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Solar Cells Use IR Radiation

For the first time, European researchers have made short-wavelength IR radiation usable with the assistance of a practical up-converter. The research team from the Fraunhofer Institute for Solar Energy Systems ISE in Freiburg, together with their colleagues at the University of Bern, Switzerland, and the Heriot-Watt University in Edinburgh, Scotland, has developed technology that transforms infra-red into usable light.

The concept has been known about since the 1960s. However, it has only been investigated in connection with solar cells since 1996. Thermal radiation from the sun is largely lost on most silicon solar cells. Up-converters are able to transform the infrared radiation into usable light, however. The researchers have now for the first time successfully adapted this effect for use in generating power.

Solar cells see only a portion of solar radiation: approximately 20% of the energy contained in the solar spectrum is unavailable to cells made of silicon. They are unable to utilize a part of the infrared radiation, the short-wavelength IR radiation, for generating power.

“We have been able to adapt both the solar cells and the up-converter so as to obtain the biggest improvement in efficiency so far,” explained Stefan Fischer happily, a scientist at ISE. Silicon solar cells theoretically convert about 30% of sunlight falling upon them into electrical power. Up-converters could increase this portion to a level of 40%.

As solar radiation falls on the solar cells, they absorb the visible and near-infrared light. The infrared portion is not absorbed, however. It goes right through them. On the back-side, the radiation runs into the up-converter — essentially a microcrystalline powder made of sodium yttrium fluoride embedded in a polymer. Part of the yttrium has been replaced by the scientists with the element erbium, which is active in the optical range and responsible in the end for the up-conversion.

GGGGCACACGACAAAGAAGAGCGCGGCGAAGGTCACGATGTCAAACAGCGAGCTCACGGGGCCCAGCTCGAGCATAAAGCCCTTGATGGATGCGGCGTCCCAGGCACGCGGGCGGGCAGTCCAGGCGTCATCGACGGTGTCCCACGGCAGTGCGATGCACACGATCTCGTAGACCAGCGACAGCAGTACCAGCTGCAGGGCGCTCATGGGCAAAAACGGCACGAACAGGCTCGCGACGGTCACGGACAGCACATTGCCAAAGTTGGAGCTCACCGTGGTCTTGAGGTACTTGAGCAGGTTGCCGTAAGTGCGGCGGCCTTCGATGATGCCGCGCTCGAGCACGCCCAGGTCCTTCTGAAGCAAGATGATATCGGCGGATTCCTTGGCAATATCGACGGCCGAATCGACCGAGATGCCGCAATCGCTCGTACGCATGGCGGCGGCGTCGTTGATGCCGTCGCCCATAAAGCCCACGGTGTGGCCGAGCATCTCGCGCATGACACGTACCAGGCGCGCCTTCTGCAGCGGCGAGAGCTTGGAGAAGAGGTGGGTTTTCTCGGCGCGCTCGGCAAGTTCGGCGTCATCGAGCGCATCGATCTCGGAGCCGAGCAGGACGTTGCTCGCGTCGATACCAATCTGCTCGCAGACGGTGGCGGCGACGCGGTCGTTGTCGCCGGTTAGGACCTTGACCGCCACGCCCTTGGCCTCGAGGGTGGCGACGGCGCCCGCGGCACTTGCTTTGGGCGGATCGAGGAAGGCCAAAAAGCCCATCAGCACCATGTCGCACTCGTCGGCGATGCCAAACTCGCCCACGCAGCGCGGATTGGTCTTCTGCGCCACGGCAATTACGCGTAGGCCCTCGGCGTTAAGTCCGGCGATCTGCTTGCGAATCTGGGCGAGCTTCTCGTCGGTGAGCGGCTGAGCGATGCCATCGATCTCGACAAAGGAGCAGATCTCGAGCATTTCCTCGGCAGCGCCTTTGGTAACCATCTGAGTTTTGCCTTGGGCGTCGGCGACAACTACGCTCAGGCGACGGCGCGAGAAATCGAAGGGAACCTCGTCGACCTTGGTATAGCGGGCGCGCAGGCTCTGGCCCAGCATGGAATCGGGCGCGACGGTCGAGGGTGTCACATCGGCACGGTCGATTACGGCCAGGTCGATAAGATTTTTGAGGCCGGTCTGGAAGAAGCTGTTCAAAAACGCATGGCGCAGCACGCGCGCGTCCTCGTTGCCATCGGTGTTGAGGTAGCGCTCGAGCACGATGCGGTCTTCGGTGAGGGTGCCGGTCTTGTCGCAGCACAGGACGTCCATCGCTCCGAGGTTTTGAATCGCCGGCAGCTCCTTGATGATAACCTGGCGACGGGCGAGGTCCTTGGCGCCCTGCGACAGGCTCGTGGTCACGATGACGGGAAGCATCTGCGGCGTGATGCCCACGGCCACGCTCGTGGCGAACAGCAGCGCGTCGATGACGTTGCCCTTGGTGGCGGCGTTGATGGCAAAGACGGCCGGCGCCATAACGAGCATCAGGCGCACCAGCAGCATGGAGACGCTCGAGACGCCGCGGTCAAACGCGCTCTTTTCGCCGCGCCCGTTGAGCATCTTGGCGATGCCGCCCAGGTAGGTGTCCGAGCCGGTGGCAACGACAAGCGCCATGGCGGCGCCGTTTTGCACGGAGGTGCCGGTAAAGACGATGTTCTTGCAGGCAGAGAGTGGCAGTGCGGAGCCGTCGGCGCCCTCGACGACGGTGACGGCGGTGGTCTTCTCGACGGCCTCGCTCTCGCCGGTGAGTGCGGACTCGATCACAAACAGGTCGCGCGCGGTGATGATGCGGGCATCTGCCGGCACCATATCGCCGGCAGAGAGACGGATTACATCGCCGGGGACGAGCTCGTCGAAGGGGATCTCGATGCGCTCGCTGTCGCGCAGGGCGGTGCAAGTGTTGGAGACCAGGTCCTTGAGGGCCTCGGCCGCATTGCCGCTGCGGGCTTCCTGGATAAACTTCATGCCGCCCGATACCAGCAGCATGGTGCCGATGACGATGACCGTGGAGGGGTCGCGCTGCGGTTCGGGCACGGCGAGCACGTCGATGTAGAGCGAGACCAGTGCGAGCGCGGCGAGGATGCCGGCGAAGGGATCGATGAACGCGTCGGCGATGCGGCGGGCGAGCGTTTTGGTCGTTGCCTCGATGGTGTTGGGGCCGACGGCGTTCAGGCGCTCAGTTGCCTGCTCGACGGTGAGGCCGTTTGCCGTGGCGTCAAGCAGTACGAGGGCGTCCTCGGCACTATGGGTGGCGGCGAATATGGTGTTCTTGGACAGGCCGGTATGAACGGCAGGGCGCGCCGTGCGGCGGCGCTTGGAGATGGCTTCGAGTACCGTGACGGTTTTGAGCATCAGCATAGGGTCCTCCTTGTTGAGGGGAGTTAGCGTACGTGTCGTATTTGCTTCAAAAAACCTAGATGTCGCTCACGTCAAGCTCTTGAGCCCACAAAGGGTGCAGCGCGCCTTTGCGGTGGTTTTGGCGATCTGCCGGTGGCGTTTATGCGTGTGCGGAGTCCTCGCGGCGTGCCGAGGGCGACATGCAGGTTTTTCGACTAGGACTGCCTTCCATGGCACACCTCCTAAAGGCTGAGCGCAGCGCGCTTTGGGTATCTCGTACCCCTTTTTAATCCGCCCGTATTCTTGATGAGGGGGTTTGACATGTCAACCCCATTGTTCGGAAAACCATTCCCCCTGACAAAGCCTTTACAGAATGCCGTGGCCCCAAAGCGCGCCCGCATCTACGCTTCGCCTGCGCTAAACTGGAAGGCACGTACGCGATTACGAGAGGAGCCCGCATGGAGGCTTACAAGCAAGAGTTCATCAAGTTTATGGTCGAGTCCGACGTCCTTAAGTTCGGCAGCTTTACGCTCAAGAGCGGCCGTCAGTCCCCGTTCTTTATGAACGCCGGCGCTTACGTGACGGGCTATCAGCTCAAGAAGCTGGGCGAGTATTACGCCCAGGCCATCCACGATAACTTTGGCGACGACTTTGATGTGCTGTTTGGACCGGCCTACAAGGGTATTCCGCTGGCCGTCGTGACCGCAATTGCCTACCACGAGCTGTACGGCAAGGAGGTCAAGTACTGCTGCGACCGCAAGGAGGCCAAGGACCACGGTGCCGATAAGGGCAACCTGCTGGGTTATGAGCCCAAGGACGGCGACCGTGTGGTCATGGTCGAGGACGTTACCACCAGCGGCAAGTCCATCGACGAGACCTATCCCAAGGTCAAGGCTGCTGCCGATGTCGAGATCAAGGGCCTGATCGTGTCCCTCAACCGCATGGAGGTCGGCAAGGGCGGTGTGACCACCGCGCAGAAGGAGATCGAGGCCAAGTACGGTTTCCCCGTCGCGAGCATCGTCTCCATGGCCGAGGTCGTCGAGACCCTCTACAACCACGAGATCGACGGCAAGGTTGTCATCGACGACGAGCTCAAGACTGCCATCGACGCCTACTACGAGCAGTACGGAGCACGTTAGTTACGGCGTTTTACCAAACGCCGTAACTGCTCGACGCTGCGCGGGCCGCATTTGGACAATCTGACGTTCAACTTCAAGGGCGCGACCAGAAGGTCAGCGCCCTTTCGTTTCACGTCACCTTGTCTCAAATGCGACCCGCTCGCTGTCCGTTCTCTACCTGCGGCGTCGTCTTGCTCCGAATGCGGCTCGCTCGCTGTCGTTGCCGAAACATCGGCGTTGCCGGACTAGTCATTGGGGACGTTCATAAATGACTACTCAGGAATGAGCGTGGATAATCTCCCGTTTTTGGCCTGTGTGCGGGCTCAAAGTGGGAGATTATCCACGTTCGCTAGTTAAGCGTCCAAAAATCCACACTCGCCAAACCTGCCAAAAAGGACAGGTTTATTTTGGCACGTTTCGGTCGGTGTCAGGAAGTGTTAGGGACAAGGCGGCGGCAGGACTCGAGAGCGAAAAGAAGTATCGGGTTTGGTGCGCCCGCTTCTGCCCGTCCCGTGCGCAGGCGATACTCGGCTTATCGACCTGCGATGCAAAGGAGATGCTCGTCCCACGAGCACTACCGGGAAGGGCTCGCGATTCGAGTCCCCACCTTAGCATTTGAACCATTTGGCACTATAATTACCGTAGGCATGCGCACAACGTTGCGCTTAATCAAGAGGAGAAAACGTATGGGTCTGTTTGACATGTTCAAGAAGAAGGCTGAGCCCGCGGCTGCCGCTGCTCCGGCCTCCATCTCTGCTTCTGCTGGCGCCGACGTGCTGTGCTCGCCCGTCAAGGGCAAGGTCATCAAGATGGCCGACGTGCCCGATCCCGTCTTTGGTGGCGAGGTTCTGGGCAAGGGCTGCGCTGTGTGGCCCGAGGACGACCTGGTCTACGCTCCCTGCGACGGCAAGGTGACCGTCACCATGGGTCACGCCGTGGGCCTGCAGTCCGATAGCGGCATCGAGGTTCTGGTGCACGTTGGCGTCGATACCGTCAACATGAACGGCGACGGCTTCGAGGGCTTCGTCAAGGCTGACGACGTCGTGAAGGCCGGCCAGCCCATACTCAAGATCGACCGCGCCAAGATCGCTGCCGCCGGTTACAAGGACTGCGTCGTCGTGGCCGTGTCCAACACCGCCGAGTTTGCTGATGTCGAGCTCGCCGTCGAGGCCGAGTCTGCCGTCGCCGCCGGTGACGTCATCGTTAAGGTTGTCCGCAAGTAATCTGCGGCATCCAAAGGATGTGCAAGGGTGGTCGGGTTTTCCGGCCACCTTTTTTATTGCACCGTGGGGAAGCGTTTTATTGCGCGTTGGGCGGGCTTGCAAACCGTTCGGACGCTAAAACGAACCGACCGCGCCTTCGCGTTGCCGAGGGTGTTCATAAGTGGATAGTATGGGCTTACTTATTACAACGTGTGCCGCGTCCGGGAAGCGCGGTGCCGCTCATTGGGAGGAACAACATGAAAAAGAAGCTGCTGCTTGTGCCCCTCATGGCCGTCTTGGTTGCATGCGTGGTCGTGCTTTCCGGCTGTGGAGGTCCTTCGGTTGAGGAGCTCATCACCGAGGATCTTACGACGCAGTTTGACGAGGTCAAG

A two-sided silicon solar cell -- positioned here on aluminum cylinders -- is illuminated from above by an infrared laser.(Courtesy Fraunhofer Institute for Solar Energy Systems)

A two-sided silicon solar cell — positioned here on aluminum cylinders — is illuminated from above by an infrared laser.
(Courtesy Fraunhofer Institute for Solar Energy Systems)

As the light falls on this up-converter, it excites the erbium ions. That means they are raised to a higher energy state. You can imagine this reaction like climbing up a ladder: an electron in the ion uses the energy of the light particle to climb up the first step of the ladder. A second light particle enables the electron to climb to the second step, and so on. An ion that has been excited in this manner can jump down from the highest step or state. In doing so, it emits light with an energy equal to all of the light particles that have helped the electron to climb on up. The up-converter collects, so to speak, the energy of several of these particles and transfers it to a single one. This has so much energy then that the solar cells see it and can utilize it.